So. Much. Science. Each day consisted of symposia and general sessions in which fellow scientists presented a 12-15 minute presentation on their research. I was so amazed with what people are doing, but I was also so overwhelmed and so humbled about how much I DON’T know about ornithology, computer science, and statistics. Of course, this just gives me motivation to go and learn it, so that’s the next step in my journey.

Inspired

I think this is the key emotion that I’m feeling after attending this conference. I didn’t expect to be necessarily “inspired” from this conference per say. I expected to gain some information in the field of ornithology, make some new friends in the field, and that was it.

But what I gained was so much more.

I gained a sense of belonging. The whole reason I started this blog was to showcase my “journey” in trying to combine my passion for computer science with my passion for ornithology. I thought it might be a unique thing. As it turns out, it’s not as unique as I thought. And that is 100% okay with me. Data science, data management, and the use of statistical models are becoming increasingly useful in the field of ornithology. Heck, I even went to a whole session on the use of computer modelling in ornithology. And not once did I feel a sense of dismay that “someone else has done computer science and ornithology first”. Instead, I now felt like I belonged. I felt like I had a place in the world of ornithology, and that my thoughts on ornithology, even as a computer scientist, mattered.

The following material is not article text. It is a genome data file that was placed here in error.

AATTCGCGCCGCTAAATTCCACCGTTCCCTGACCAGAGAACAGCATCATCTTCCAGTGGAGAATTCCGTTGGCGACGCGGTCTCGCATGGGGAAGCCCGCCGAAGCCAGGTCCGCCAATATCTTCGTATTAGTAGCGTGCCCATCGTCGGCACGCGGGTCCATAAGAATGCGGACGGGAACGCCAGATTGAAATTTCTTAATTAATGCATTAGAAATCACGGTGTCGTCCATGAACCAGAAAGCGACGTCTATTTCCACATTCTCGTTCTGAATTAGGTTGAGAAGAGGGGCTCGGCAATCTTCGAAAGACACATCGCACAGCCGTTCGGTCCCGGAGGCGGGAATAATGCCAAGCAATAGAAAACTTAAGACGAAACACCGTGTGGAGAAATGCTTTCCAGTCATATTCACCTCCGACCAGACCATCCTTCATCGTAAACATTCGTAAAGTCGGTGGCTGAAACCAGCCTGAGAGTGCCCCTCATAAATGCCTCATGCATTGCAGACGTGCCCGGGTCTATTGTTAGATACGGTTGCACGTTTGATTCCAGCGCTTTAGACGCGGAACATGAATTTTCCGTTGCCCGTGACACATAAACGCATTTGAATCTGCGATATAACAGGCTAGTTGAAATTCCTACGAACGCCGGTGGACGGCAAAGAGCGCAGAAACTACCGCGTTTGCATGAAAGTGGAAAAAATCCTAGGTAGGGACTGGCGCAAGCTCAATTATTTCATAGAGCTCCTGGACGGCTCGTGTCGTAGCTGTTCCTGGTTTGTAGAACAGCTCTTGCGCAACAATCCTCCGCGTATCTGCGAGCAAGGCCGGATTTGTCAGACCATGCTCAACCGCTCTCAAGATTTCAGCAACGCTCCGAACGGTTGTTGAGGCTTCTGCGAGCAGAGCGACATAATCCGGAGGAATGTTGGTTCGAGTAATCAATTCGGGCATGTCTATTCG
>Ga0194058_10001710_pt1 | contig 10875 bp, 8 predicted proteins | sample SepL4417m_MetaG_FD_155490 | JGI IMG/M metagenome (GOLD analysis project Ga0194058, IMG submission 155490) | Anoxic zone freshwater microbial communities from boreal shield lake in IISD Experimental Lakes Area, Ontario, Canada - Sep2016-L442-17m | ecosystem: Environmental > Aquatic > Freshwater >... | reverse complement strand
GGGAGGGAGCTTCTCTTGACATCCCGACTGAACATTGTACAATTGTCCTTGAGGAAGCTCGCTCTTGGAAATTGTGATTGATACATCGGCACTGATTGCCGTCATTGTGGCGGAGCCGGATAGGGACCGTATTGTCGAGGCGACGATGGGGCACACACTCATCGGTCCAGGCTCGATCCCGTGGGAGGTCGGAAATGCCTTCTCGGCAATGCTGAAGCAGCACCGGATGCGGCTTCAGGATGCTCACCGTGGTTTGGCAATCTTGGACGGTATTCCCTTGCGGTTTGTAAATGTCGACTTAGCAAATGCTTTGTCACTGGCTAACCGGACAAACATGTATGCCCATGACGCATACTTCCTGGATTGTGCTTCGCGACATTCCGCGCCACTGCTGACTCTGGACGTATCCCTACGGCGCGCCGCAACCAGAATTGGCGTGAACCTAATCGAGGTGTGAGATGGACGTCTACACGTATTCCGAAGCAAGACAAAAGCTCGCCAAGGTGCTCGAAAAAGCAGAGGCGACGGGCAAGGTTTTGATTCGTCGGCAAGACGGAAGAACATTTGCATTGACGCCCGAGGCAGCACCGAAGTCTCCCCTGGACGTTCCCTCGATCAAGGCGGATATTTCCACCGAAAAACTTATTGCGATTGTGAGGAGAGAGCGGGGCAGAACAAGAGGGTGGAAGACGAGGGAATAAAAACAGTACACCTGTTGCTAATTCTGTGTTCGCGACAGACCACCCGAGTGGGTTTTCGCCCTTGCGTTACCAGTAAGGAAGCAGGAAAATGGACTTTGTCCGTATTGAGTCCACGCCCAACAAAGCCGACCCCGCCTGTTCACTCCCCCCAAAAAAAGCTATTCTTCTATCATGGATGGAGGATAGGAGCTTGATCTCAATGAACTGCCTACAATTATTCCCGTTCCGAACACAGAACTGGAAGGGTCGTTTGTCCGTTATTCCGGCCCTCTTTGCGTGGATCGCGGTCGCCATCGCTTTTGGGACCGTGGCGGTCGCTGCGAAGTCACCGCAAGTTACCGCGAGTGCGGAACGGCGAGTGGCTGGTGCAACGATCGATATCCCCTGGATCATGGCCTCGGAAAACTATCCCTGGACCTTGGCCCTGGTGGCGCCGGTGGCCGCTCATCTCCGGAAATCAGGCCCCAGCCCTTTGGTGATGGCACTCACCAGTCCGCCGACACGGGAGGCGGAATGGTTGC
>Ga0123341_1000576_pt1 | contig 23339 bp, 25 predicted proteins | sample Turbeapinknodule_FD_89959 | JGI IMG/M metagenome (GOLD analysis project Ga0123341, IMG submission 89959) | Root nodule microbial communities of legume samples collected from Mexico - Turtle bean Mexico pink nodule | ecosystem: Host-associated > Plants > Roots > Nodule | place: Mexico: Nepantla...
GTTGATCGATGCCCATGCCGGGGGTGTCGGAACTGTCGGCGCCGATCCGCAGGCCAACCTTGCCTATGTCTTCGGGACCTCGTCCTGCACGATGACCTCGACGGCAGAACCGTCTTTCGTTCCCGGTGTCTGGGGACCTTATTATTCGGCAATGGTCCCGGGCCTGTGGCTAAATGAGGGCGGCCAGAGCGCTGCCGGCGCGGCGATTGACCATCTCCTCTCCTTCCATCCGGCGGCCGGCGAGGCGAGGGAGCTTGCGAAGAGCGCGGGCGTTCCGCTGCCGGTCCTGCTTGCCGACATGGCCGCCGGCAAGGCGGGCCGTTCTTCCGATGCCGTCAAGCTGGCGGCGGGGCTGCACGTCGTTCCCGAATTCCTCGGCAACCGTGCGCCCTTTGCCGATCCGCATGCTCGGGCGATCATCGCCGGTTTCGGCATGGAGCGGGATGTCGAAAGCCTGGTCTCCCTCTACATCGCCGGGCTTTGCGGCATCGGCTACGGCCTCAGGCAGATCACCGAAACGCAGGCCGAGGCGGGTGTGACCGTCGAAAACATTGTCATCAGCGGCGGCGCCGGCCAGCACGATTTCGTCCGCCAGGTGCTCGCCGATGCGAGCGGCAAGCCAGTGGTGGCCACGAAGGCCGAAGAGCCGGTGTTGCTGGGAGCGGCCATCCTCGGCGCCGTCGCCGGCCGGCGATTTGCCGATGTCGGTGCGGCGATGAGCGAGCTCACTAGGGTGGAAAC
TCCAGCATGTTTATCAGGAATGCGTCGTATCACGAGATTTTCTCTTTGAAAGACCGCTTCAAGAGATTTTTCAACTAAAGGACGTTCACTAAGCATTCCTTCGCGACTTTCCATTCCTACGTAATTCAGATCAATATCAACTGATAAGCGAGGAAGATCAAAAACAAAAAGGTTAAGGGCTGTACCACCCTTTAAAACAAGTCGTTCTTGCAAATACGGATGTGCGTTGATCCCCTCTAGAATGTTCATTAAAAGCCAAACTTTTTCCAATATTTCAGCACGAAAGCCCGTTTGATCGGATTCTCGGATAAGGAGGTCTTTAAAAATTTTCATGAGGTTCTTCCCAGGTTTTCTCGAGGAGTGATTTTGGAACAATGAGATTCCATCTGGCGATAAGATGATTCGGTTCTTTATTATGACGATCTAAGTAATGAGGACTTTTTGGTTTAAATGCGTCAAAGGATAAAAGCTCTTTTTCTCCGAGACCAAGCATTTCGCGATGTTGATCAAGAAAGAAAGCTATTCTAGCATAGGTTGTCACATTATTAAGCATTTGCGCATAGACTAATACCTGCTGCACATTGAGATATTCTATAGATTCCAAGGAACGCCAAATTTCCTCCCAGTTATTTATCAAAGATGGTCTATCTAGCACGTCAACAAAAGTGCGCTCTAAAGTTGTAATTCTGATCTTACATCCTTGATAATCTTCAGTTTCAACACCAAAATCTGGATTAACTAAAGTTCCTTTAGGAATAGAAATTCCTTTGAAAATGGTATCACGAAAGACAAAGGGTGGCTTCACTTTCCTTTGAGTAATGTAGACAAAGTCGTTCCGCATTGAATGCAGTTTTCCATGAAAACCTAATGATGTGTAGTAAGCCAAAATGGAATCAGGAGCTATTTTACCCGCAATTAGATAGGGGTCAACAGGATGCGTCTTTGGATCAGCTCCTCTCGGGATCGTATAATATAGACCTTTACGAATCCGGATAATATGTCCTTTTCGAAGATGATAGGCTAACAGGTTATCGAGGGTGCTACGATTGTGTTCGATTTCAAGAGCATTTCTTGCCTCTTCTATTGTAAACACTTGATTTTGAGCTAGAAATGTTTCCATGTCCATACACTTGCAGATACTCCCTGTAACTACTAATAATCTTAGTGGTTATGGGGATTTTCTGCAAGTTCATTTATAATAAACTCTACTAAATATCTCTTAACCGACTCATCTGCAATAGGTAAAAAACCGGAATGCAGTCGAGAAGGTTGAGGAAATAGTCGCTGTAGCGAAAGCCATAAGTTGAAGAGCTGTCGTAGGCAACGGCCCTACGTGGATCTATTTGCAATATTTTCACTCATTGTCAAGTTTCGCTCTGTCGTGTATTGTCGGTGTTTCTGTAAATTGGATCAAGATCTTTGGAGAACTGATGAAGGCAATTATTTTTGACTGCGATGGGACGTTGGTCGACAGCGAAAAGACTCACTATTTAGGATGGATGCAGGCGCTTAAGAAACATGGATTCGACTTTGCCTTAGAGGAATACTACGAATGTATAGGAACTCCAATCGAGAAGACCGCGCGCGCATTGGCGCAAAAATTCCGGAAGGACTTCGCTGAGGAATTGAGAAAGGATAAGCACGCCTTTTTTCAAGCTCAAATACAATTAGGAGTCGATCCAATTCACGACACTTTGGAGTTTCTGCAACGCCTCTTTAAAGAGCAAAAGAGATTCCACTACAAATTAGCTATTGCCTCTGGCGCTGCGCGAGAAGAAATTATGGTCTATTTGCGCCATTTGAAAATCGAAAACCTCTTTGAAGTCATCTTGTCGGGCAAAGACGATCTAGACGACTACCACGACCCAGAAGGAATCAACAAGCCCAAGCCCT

I also gained a sense of purpose. I admit, I know how cheesy that sounds. I’m dying a bit on the inside just writing that out. But I think it fits. I was inspired from the very first day when I listened to Deborah Cramer’s keynote speech. In her speech, Cramer talked about her journey in writing her book, “The Narrow Edge”. I admit, I have not read the book yet, but it has absolutely moved to the top of my “to-read” list. She describes the increasing troubles that the Red Knot has in its yearly migration from Tierra del Fuego to the Arctic breeding grounds. It obviously saddened me to hear the new struggles the Red Knot faces, and the new struggles that so many birds are starting to face, due to the rapidly changing climate. But a quote from Cramer has stuck with me ever since she said it, and it’s what sparked the explosion of inspiration that I gained from this conference. In her keynote speech, and I believe in her book, she said:

“Who hears the birds when they cry? You do.”

She was right. Every single scientist in that room are hearing the birds cry. Those scientists are seeing bird species drop in numbers year-to-year. Those scientists are seeing migration patterns change in response to the ever changing world in the Anthropocene. Those scientists are seeing the habitat loss in birds created by deforestation and development. Those scientists recognize birds as ecological indicators of the world. And by doing the research they are doing, those scientists are giving a voice to the birds.

Listening to that quote, I realized that I was, in fact, one of those scientists.